Fitting the lighting effects on the balloons was a simpler matter. AV Concepts purchased the Vari-Lite 2201 spot luminaires for their zoom and focus features and then combined them with the use of four 3000 lumen Proxima projectors — two stacks of two; one stack for each balloon — with 7in. to 12in. zoom lenses that allowed them to find a happy medium between focus and framing.
“Most of the sites didn't have any hang points, so we had to build a truss-work behind the audience to shoot [both light and video] forward,” says Teitelbaum.
The team also had to find a good release mechanism that allowed the balloons to soar upward, forming an arch. In the beginning, they used a ripcord with cotter pins, but discovered the vertical pull was so strong that the line would snap before the cotter pin would release. Finally, they custom designed an electromagnet system whereby each tie-down point was held with a magnet, with six magnets mounted across the width of the ramp.
Because each show was located in a different venue, set up required time-consuming trial and error to focus and frame each time. Complicating the situation even more, when the balloons were released in rehearsal, they had to be painstakingly realigned.
“Because the projection balloons rose with the rest of the balloon wall, every time they went up, we had to pull them back down, and the balloons would move forward or backward, left or right,” Jakab says. A supervisor was drafted to wrangle the balloons, pushing them inch-by-inch into place.
“I could design a tour like this much better now that I've learned the variables,” Jakab says. “There are a lot of factors, such as air flow, gravity, and physics of the balloon, that you have no control over. But even though they're time-consuming, the final visual look was very pretty.”
Creative Technology/Sony Playstation
To introduce Sony Playstation at the 2001 E3 video game convention in Los Angeles, Creative Technology, San Francisco, created a complex balloon that allowed the projection of game footage in 360 degrees, via five seamless bands of video game footage.
Special projectors and lights projected unique video and lighting effects onto a floating Airstar balloon for the Christian Dior party.
First, the crew built a balloon 28ft. in diameter made of rear-projection fabric. That balloon was placed within a second transparent balloon made of plastic, with an 18in. gap between the two surfaces. Four fans kept the two balloons inflated, while a custom projection and lighting system was placed inside the inner balloon. That system consisted of a five-sided tower with five levels, housing five Digital Projection 15SX DLP projectors (heat from the projector lamps was vented out of the balloons), each with a .8 lens that accommodated the short throw distance, and 24 Vari-Lite fixtures, along with tri-color lasers. With the inside of the balloon divided into five segments, each projector filled a segment, which overlapped to produce a seamless image.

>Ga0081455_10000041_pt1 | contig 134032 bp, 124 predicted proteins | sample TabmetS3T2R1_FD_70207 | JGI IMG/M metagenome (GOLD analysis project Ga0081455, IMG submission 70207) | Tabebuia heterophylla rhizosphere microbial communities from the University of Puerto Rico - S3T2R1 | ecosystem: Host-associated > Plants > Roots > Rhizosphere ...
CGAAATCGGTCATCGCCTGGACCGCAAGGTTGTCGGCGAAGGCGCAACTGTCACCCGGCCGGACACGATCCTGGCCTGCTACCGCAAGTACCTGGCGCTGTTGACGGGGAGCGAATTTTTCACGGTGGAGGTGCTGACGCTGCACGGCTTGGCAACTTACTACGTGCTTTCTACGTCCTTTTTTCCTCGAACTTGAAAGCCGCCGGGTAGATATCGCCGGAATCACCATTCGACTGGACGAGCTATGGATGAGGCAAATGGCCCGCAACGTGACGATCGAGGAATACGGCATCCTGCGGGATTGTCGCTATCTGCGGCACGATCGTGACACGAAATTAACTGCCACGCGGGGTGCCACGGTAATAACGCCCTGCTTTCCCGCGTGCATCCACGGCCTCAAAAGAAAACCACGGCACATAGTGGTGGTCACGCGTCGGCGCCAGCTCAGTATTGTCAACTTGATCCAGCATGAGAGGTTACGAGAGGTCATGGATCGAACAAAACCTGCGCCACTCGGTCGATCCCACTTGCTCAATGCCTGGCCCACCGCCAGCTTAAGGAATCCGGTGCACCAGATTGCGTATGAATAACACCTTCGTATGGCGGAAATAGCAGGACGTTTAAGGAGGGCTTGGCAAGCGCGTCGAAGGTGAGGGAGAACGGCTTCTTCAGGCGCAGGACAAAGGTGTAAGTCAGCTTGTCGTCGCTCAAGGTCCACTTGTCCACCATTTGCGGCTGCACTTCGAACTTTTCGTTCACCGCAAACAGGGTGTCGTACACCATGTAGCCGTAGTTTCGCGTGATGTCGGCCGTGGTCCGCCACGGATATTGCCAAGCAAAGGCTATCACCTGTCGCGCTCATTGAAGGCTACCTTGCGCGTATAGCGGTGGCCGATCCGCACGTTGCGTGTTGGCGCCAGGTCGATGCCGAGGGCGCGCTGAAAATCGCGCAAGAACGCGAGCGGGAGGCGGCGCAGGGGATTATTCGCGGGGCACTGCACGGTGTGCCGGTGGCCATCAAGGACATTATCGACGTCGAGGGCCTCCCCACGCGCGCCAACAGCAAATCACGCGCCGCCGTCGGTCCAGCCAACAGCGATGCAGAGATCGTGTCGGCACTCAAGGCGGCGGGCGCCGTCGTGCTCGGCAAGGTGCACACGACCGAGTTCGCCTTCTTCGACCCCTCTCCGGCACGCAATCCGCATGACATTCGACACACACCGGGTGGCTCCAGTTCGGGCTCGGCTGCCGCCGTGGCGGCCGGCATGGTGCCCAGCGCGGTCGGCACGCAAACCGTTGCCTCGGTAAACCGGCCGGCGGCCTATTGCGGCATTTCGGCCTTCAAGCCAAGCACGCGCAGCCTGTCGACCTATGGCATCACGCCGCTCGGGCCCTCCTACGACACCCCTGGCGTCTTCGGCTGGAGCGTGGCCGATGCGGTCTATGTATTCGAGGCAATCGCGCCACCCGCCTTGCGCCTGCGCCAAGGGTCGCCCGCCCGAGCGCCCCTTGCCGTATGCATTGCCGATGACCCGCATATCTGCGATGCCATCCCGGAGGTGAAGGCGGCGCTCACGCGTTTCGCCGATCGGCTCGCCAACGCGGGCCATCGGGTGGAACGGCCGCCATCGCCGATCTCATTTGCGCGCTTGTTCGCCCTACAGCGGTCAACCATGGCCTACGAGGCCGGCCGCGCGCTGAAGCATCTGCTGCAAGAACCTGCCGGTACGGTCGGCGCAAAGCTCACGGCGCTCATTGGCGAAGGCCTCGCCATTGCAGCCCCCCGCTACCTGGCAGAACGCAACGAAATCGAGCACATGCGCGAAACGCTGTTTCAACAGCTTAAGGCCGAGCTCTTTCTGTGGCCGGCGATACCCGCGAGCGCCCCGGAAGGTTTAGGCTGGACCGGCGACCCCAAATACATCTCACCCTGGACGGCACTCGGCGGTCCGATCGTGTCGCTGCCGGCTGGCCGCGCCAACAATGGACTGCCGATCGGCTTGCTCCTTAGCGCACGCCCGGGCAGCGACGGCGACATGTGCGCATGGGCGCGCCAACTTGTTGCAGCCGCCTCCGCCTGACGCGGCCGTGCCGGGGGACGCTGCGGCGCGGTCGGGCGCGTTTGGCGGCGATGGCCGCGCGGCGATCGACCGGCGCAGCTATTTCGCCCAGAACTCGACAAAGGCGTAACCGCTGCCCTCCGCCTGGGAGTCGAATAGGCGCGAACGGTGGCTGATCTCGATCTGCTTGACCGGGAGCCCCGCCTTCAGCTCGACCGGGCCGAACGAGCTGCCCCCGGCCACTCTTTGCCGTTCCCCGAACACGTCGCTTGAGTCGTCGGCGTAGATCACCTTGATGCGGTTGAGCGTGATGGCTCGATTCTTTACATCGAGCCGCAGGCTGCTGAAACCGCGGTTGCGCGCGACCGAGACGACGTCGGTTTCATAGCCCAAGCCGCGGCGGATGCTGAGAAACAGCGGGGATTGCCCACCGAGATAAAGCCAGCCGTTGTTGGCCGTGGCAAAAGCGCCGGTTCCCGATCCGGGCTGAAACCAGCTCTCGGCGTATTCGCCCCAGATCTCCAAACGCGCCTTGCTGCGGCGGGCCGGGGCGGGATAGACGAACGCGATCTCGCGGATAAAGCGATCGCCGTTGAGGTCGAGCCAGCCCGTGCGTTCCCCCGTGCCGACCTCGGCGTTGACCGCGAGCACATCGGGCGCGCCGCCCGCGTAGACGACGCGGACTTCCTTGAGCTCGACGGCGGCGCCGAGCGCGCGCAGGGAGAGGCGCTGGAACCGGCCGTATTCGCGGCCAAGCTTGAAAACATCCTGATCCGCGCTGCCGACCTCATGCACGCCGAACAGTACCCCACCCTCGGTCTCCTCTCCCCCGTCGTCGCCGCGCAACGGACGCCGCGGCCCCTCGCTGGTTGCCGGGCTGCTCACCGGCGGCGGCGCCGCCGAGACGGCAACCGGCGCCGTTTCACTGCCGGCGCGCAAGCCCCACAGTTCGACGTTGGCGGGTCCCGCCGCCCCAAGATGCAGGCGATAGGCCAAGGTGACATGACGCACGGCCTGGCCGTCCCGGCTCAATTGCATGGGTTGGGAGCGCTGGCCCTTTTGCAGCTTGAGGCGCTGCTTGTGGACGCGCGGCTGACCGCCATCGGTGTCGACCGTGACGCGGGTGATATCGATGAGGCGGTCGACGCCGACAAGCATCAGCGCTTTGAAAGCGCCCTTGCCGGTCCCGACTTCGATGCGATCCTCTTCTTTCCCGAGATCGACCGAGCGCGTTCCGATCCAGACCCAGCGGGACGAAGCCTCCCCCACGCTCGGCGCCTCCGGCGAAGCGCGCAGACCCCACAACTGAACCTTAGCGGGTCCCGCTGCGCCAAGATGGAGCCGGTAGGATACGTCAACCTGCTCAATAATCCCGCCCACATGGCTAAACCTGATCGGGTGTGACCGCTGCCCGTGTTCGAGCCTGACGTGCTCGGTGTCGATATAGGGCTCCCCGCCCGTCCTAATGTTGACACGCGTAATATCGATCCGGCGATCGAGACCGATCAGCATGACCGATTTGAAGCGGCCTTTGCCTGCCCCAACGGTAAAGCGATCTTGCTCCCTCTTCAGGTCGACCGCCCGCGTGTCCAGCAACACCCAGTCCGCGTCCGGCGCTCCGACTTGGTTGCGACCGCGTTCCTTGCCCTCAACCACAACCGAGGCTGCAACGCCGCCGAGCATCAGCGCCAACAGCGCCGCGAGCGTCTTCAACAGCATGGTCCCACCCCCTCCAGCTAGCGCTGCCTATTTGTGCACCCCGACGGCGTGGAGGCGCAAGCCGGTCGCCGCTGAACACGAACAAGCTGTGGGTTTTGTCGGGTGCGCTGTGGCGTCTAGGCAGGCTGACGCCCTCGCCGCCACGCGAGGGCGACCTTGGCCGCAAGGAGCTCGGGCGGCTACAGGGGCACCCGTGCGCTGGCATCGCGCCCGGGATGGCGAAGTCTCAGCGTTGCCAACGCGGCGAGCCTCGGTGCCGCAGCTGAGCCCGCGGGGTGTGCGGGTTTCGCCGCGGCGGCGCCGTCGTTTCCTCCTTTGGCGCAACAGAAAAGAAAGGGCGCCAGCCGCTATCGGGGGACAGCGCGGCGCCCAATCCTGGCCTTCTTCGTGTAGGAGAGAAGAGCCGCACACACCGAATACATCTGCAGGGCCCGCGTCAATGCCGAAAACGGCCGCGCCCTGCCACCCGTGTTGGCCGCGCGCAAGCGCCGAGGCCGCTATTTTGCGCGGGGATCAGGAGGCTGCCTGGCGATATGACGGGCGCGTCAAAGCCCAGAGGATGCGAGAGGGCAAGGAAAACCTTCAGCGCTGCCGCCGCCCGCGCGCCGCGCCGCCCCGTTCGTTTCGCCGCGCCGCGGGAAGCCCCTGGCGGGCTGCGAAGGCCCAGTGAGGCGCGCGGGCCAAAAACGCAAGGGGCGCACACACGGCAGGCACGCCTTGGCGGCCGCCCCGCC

Working closely with Creative Technology, Shout Creative, based in San Mateo, Calif., produced the video in 4:3 aspect ratio, relying on existing Playstation game footage and unreleased game images from future Playstation projects.
“Shout Creative needed to work with us on how the video was laid down in safe areas, allowing us room to manipulate it,” explains Stephen Gray, Creative Technology's general manager. “It was very difficult because a balloon shrinks and increases in size as the air changes temperature.”
Because the game footage could not be distorted in any way, Creative Technology used an Abekas DVEous Digital Effects system on the images prior to projecting them. The system allowed the crew to shrink the images and correct for skew, while avoiding stretching the aspect ratio, distorting characters, or cutting off titles, prior to the event. The images were then burned to a Fast Forward Omega hard drive that played them in a loop during the show.
“What we did was build a mask, or map, for the video, and we used one channel of the DVE for each projector,” explains Gray. “Using a remote panel controlling the DVE, we shaped the video until it was perfectly aligned in a ring around the balloon, into an image approximately 9ft. tall around the circumference, but made up of five different images.”
The plan worked although there was one prominent, unanticipated issue that arose.